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  • Writer's pictureMatt Fogarty

The Apostille Convention

Updated: Nov 22, 2021


The snappily titled, Hague Convention of 5th October 1961 Abolishing the Requirement of Legalisation for Foreign Public Documents, or as it since become known as “Apostille Convention”.

The Apostille Convention was signed in 1961 and came in to force in 1965.

Just 3 nations ratified the Apostille Convention when it began in 1961; France, United Kingdom and Hong Kong. Since then another 114 countries and parties have taken up membership of the Apostille Convention.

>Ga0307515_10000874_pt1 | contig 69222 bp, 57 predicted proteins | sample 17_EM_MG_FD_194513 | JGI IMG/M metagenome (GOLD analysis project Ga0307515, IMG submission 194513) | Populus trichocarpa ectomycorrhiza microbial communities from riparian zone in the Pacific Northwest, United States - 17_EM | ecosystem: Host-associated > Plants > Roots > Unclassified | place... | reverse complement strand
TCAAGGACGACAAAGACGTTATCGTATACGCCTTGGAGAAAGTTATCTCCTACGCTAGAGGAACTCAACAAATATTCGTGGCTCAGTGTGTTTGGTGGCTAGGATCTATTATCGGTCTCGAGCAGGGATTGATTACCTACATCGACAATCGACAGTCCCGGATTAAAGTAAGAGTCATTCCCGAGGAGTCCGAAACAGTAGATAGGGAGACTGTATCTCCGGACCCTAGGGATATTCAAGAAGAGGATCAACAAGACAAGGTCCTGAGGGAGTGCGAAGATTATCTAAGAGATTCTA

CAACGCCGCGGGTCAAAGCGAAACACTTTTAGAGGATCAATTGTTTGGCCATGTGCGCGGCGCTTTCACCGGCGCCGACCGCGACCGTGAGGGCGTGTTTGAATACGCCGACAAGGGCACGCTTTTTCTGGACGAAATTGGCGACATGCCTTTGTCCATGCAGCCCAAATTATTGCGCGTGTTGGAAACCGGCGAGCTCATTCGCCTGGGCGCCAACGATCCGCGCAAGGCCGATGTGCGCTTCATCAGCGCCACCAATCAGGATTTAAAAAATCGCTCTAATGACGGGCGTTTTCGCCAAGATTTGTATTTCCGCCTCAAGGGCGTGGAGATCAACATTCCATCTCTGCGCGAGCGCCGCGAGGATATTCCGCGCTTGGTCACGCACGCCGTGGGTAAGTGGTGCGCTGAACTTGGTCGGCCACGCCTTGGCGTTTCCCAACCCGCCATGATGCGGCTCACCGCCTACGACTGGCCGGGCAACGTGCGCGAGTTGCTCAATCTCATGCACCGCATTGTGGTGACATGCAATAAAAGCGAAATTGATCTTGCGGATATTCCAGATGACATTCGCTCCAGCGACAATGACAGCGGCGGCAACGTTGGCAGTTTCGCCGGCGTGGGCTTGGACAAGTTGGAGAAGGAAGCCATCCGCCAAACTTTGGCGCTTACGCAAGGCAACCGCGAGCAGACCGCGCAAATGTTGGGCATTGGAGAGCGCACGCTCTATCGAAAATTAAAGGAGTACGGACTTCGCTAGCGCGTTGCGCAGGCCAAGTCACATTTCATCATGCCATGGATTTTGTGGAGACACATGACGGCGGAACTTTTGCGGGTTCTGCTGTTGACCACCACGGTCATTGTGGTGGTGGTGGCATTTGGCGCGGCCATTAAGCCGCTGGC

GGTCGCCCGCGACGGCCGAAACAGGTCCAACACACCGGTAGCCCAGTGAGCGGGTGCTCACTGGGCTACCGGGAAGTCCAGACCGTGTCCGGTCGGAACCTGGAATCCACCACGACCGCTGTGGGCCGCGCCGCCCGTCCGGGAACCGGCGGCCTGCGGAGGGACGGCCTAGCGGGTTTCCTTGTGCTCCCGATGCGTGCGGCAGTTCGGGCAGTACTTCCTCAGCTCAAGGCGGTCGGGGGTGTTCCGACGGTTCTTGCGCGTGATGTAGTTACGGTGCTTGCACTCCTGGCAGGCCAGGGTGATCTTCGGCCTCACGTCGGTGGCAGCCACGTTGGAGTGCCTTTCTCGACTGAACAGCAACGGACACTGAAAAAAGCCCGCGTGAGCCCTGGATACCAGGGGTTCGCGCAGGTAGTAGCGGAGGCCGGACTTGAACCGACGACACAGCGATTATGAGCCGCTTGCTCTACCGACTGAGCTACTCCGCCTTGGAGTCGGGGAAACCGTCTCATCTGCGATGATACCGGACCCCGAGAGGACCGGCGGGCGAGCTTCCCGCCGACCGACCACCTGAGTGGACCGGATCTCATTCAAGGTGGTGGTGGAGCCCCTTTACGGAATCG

The latest member is Guyana (18th April 2019) and the next member is the Philippines (14th May 2019).


The purpose of the Apostille Convention was, and is, to standardise the process across international borders for the circulation of public documents in order that a document's signatory could be verified once in its host country, instead of once in both the host and destination country, as it was previous to 1965.

The Apostille Convention proclaimed the end to the inefficient and expensive practice of full legalisation processes that countries had previously created and were insisting on. This is carried out by simply issuing an apostille certificate (similar to the model below).